River grabbers back after 2 years of hibernation; rampant encroachment narrows the river down to a canal
Encroachment, after pollution, stand as the biggest threat to the life of our rivers. The reach and scope of the encroachers have made them seemingly invincible. Powerful, rich and ruthless, these encroachers have come to pull strings in government, pocket law enforcers and lean on land administration to produce ownership papers out of the blue. The legal system has been left helpless in its wake and left our rivers in peril.
The river Turag is getting drastically narrower near Ijtema Maidan in Tongi as land encroachers pile up sands indiscriminately on the riverbank. Photo: Syed Zakir Hossain
Starting today, The Daily Star offers a series on the most visible encroachments on the Turag and three other Dhaka rivers, with a plea to authorities to go and check grabbers' claims. We invite our readers to join the cause -- save our rivers.
The Turag flowing along northern vicinity the capital is virtually disappearing from the map thanks to indiscriminate encroachment on the river for years. If the trend continues further, the river would become history for the future generations.
After a break of two years, the encroachers are back to business with the new Awami League government assuming power in January. It seems now there are no authorities to bar these people from encroaching the rivers around the capital.
Although the AL pledged before the national elections to bring "changes in political culture and prevailing ill practices", no change is apparent in the culture of river grabbing.
Different vested quarters including influential locals, political leaders, housing estates, government officials, refuelling stations, private universities, sand traders and religious groups have grabbed the banks of the Turag over the years.
Once an affluent 100-metre-wide river has now turned into a narrow canal to only 30-40 feet in width in some places as grabbing still continues in full swing.
Originating from the old Brahmaputra river, the Turag, main tributary of the Buriganga on the northern side of the capital, has a length of 78 kilometres and 23 kilometres of it flows along the city.
The river is now being sacrificed to 'development' as both the banks have been grabbed for constructing buildings. Besides, its waters are contaminated by lethal effluent, making it one among many rivers in the country to face environmental devastation.
With huge encroachment on both of its banks, the Turag in Tongi, Kamarpara, Ashulia and Amin Bazar points looks so pathetic that anyone might surely think the river would die any time, if not dead already.
Not only the banks, the riverbed itself in the upstream near Ashulia and Birulia has also been grabbed by the encroachers, who have erected huge structures at various points.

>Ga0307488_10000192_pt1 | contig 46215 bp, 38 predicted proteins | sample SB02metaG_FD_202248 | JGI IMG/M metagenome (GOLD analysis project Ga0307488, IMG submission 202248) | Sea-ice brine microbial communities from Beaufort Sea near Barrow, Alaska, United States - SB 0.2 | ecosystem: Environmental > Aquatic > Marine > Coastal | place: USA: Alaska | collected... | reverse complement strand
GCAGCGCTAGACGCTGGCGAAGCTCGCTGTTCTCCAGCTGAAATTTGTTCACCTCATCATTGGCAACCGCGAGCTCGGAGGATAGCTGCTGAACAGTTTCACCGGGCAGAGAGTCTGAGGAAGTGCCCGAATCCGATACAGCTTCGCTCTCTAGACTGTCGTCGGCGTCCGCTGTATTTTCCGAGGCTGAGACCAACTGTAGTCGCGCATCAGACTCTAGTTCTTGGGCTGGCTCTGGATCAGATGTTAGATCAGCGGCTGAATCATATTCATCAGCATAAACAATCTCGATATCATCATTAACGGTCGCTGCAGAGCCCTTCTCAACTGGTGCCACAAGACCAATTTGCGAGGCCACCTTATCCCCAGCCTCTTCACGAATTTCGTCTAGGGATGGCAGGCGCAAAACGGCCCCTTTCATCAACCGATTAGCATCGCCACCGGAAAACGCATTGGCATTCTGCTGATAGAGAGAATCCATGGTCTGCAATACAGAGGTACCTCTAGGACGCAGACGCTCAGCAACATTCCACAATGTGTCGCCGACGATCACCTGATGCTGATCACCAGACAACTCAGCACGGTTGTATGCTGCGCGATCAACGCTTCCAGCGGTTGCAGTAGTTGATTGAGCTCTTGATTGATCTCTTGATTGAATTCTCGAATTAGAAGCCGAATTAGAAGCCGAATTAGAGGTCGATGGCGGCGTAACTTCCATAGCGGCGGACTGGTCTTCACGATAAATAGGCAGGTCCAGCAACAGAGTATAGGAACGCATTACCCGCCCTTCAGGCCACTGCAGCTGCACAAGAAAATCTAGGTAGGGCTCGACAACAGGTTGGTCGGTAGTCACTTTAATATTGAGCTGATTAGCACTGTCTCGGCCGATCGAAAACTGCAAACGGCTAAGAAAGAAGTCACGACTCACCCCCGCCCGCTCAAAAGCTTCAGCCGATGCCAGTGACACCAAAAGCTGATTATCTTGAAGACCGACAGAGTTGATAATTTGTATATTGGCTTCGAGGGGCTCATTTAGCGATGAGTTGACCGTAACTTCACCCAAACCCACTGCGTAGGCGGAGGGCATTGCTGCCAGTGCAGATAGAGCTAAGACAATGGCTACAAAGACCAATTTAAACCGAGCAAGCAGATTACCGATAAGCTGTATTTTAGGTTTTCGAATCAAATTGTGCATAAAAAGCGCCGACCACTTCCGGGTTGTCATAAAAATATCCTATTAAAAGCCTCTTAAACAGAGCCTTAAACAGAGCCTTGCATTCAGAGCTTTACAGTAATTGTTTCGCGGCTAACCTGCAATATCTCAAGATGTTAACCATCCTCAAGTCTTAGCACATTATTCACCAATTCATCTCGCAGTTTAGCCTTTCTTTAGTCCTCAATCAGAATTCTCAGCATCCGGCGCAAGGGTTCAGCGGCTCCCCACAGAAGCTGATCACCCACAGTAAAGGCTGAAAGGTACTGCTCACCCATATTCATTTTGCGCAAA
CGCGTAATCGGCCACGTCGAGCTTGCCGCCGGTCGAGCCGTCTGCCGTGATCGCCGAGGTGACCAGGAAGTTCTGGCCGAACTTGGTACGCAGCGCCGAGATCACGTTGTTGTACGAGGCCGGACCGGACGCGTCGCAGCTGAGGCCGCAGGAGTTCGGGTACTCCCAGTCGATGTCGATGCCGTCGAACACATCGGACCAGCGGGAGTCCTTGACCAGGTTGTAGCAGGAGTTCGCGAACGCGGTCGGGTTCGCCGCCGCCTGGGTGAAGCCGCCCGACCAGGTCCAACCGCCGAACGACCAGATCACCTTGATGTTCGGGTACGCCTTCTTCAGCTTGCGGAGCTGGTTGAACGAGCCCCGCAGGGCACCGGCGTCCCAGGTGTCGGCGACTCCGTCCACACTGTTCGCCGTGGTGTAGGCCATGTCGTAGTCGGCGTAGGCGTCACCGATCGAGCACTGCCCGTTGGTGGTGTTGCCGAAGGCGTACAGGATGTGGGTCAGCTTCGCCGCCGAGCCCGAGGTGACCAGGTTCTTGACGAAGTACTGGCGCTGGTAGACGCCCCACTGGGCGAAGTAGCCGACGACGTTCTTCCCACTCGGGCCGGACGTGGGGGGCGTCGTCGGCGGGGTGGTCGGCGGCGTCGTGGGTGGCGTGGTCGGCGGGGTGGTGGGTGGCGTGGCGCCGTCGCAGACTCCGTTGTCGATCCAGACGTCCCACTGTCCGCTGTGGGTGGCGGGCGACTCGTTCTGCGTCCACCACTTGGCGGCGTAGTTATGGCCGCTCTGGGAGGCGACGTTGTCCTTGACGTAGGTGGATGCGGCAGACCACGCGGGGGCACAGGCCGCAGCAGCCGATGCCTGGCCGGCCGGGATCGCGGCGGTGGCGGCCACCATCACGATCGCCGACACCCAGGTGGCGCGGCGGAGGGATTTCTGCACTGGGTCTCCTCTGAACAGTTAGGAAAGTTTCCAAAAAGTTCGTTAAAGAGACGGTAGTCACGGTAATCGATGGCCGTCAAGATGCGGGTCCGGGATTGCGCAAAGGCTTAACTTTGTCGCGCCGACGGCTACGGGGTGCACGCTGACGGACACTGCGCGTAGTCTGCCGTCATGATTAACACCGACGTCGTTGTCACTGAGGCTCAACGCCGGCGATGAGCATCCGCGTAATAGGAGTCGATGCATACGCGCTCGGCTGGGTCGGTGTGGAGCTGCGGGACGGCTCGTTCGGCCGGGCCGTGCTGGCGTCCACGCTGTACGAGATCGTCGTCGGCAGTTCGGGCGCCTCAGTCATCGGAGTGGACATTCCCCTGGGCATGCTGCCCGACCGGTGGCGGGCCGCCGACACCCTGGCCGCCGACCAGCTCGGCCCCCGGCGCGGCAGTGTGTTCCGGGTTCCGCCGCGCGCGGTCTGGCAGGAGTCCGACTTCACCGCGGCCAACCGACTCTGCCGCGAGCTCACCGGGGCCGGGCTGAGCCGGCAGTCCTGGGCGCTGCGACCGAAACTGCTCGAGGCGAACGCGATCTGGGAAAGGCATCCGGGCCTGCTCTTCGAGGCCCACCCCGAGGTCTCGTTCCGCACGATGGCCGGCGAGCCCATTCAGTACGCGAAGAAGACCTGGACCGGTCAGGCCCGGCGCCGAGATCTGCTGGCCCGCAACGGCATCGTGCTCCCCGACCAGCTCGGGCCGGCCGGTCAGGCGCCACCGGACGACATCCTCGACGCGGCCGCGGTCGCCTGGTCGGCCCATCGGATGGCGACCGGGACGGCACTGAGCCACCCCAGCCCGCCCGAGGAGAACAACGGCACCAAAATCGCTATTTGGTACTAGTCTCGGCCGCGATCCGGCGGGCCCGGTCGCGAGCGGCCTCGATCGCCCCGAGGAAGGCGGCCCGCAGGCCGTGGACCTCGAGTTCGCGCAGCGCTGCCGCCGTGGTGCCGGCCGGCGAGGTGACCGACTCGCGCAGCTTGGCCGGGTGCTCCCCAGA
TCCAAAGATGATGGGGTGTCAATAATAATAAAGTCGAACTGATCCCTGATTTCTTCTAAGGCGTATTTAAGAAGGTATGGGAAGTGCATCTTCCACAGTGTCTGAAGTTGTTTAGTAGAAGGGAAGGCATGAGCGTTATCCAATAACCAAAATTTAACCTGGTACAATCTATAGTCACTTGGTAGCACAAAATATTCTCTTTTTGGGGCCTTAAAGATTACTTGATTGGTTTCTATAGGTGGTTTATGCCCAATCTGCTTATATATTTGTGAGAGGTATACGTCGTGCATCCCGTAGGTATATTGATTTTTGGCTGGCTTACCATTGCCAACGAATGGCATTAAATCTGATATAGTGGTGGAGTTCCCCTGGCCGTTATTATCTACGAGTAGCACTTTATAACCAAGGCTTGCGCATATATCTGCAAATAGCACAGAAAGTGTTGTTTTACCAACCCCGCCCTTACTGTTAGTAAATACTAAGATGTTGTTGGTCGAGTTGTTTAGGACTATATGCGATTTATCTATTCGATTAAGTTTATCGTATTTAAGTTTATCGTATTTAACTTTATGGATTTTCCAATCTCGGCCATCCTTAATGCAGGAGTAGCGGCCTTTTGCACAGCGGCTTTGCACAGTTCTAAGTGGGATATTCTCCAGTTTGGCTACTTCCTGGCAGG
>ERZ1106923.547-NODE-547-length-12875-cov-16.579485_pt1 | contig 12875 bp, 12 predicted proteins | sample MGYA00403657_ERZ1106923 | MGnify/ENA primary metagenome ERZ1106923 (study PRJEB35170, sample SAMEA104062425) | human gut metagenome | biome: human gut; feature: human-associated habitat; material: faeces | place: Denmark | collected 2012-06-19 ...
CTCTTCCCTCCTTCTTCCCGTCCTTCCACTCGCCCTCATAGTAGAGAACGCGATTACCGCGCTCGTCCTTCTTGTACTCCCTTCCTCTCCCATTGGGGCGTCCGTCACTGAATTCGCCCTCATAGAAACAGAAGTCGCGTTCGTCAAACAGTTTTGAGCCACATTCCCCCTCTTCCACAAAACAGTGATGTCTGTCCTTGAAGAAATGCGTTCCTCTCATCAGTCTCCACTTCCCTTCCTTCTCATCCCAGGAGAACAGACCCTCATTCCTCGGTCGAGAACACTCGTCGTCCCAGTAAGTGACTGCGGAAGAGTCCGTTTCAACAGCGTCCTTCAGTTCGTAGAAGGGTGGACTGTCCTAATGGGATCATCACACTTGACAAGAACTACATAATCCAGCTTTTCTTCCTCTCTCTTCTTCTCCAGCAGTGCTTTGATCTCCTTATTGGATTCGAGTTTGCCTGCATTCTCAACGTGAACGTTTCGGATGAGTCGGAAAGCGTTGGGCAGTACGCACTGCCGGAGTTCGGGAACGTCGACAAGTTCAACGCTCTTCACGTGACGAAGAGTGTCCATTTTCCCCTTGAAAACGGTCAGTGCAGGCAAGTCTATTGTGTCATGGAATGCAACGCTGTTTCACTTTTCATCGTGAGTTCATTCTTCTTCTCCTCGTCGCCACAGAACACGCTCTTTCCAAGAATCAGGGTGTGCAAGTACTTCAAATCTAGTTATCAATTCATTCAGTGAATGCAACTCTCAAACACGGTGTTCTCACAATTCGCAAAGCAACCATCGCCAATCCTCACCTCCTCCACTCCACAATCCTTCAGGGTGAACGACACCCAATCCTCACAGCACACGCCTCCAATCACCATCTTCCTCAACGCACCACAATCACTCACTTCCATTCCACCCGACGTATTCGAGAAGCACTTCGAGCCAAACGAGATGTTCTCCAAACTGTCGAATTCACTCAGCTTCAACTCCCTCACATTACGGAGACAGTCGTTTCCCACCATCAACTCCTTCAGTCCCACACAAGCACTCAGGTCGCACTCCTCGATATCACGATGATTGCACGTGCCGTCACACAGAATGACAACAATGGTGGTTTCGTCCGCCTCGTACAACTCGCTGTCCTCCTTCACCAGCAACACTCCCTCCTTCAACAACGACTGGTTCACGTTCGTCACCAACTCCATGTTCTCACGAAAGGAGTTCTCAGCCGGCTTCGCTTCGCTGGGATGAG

The Conservation of Playing Field, Open Space, Garden and Natural Water Body Act, 2000 enacted by the previous AL government clearly prohibits filling up of water bodies and terms it a punishable act.
Unfortunately, the authorities seem reluctant to enforce the law.
At least nine fresh patches on the bank of Turag are now being filled up between the Tongi Bridge and Ashulia just within a couple of kilometres.
Bringing soil by sand-carrying large cargo boats, the encroachers are filling up the river thanks to the 'circular waterway project' of Bangladesh Inland Water Transport Authority (BIWTA).
The BIWTA authorities have spent Tk 36 crore to implement the first phase of the project to maintain navigability of the river which is in fact facilitating encroachment.
During a recent visit to the river, many 'ownership' notices were seen that read "owned by purchase". The notices were erected in places where the waters reach during high tide, very much within the river periphery.
In several notices the so-called owners have mentioned references of their land documents even from the surveys during the British and Pakistan rules, though all encroachments have occurred since independence in connivance with the land office.
The grabbers briefly went on back foot when the military-backed caretaker government came to power and cracked down on them. But they resumed grabbing since the end of 2008.
None of the government agencies including the BIWTA, Water Development Board and law-enforcement agencies now seems to be able to take any meaningful action against the encroachers.
Talking to The Daily Star, BIWTA Secretary Syed Monowar Hossain said: "Encroachment and eviction both are a continuous process. We have not stopped our eviction drives. Soon we'll evict them all".
"The good news is any concrete structures have not yet been erected in most of the places. We can remove all the soil from there if it fills any parts of the river," he added.
The BIWTA is the regulatory body to maintain the 110-kilometre river routes around the capital involving the Buriganga, Shitalaksha, Balu, Turag and Dhaleshwari rivers. The end of encroachment of these rivers largely depends on this body.
-- Edited by: Al Mamun Russell